Flee to the bathroom (leave the music on). Lock yourself in and look through the books in your tote bag. Find a poem so powerful all you can do is lean your forehead against the coolness of the wall and wish you had written it, even though you have never even contemplated making a poem in Sapphics.
Leave the bathroom and go to the nearest Starbucks in a taxi. Have whatever you normally order, but a size larger and with an extra shot. Go to Brevity’s list of craft essays and read six of them. Every time you find the word “ruminate,” drink. Scan the coffee shop. Does anyone look like any of the pictures of authors you downloaded? If they do, see if you can work up an excuse to talk to them without looking like a doofus. If they refuse to start a conversation, slink away, then drink. If they chat enthusiastically but are not in fact who you thought they were, drink. If you can’t figure out how to end the conversation gracefully, drink. Eventually you can excuse yourself to pee.
Go back home on foot. It will be farther than you remembered. Turn off all sounds in your home and enjoy the blissful silence and partial sobriety. Leaf through the last few books in your display and just take anything you want. Then sit down and look through everything in your tote bag, being honest with yourself about what you should keep. When you’ve decided “All of it,” start looking at the names of publishers, and writing down agents who are thanked in the Acknowledgements. One of them’s gotta be right for you, and Tuesday morning, you are totally gonna be on it.
Imagine a kind-eyed flight attendant with a cart of assorted complimentary drinks. Have a ginger ale and feel virtuous. Find the poem you loved in the bathroom and read it again. Imagine the writer you love most in the world feeling that way about your work. Pass out from exhaustion. In two hours, wake up and write something right away, before you lose the magic.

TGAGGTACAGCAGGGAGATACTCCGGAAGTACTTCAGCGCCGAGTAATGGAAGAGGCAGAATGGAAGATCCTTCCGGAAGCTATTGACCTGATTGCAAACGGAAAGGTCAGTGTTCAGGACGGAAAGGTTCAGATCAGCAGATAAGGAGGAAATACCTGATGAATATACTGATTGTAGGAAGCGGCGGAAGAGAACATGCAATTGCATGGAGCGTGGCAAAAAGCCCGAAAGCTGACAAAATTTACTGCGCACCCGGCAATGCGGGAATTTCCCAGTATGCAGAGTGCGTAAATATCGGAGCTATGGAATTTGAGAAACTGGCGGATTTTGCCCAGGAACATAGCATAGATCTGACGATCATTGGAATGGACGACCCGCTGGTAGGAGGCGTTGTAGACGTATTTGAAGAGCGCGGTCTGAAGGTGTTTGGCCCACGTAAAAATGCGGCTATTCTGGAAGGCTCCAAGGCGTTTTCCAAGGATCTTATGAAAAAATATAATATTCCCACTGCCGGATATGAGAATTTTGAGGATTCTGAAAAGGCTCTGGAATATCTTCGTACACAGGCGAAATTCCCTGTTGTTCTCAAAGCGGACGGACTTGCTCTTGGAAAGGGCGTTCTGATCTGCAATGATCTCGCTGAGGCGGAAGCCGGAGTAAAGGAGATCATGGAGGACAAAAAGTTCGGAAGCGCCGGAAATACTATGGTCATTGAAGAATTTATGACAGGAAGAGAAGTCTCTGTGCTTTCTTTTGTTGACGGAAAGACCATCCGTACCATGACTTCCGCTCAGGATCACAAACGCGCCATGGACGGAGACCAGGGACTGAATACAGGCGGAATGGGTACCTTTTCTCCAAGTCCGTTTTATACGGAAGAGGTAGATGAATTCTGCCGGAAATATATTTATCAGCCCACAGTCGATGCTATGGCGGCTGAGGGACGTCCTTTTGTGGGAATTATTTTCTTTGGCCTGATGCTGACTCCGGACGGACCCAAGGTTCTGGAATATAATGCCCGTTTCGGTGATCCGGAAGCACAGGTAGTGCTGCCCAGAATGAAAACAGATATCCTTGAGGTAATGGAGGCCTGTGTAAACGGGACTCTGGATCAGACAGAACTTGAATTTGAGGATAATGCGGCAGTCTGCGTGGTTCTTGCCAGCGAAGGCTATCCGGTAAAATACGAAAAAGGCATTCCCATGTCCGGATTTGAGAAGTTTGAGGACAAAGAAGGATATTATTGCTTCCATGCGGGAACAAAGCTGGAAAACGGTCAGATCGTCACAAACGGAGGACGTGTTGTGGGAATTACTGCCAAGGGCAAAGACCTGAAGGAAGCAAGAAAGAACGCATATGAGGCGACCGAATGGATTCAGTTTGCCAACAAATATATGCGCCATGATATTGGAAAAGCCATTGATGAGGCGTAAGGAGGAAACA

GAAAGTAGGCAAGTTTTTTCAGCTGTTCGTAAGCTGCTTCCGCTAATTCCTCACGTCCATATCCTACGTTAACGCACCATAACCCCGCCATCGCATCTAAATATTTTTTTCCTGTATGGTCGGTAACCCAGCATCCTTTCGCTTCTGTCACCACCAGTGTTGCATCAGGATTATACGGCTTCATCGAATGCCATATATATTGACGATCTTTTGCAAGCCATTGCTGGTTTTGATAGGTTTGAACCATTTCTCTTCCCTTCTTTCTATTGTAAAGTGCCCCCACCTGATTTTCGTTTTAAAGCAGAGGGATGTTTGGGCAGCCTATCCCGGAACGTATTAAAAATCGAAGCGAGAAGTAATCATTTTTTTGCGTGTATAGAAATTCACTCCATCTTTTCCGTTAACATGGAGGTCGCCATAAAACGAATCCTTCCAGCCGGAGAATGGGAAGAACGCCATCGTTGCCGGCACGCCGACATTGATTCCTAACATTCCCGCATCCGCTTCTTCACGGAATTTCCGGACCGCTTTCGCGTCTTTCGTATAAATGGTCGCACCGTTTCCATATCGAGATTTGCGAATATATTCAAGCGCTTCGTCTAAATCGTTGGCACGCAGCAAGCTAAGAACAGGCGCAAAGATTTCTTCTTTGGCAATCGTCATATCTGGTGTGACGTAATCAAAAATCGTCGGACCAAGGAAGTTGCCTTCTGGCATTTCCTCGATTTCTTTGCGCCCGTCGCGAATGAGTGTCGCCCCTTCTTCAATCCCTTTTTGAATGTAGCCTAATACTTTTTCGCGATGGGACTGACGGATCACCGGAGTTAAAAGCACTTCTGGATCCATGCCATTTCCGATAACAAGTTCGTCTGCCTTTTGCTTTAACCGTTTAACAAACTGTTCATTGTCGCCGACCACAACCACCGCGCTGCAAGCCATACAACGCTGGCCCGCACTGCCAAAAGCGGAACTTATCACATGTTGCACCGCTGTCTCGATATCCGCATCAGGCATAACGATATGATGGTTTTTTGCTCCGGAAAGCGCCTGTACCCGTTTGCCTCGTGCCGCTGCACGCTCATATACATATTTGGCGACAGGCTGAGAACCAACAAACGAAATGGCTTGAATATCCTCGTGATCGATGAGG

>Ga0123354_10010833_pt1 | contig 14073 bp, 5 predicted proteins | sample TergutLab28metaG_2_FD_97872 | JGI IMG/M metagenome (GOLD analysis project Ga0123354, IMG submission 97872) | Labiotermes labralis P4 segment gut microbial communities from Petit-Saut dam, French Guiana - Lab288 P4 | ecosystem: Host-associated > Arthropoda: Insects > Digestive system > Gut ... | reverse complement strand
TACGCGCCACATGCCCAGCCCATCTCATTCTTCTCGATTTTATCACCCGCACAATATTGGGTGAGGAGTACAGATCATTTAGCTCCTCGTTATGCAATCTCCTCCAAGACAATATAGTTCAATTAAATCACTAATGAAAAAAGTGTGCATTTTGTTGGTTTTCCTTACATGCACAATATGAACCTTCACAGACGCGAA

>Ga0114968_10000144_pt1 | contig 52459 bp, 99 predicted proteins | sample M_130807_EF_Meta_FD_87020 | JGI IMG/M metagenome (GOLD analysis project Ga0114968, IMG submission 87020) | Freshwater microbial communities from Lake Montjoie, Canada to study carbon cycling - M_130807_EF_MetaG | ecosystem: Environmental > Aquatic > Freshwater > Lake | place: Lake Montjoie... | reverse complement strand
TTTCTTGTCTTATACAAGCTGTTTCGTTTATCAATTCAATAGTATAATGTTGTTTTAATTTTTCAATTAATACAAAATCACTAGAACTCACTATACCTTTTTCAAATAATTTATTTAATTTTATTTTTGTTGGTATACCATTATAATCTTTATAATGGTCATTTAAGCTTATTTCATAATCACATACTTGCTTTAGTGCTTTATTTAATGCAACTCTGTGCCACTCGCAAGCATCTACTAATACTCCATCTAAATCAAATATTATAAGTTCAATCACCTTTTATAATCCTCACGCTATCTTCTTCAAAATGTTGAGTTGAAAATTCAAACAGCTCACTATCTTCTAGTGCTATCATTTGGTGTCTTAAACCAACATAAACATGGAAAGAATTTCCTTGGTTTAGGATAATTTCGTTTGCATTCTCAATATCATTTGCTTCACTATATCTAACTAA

Allison K Williams is Brevity’s Social Media Editor and the author of Seven Drafts: Self-Edit Like a Pro from Blank Page to Book. Want writing news, events, and upcoming webinars? Join the A-List!
AWP 2015: Queer Writing Matters
April 3, 2015 § 2 Comments
From Special Projects Editor Sarah Einstein:
As a young, queer person in a small Appalachian city, I felt isolated and at risk. I could not imagine a world in which I could say what I have just said, that I am queer, and not be in danger for it. And then, as a high school senior, I discovered Alison Bechdel’s Dykes to Watch Out For. There, in the comic strips, were other queer women living not only safe lives, but lives connected to one another. That they had a community shocked me. Until then I had, at best, thought perhaps I could go my whole life without ever being discovered and punished for who I was. Dykes to Watch Out For let me know that this wasn’t the best I could hope for. That there were communities of queer people living full and happy lives as queer people. For a couple of years, these cartoon strip lesbians were all the community I had, but they were enough. They made me less afraid and gave me a future to hope for.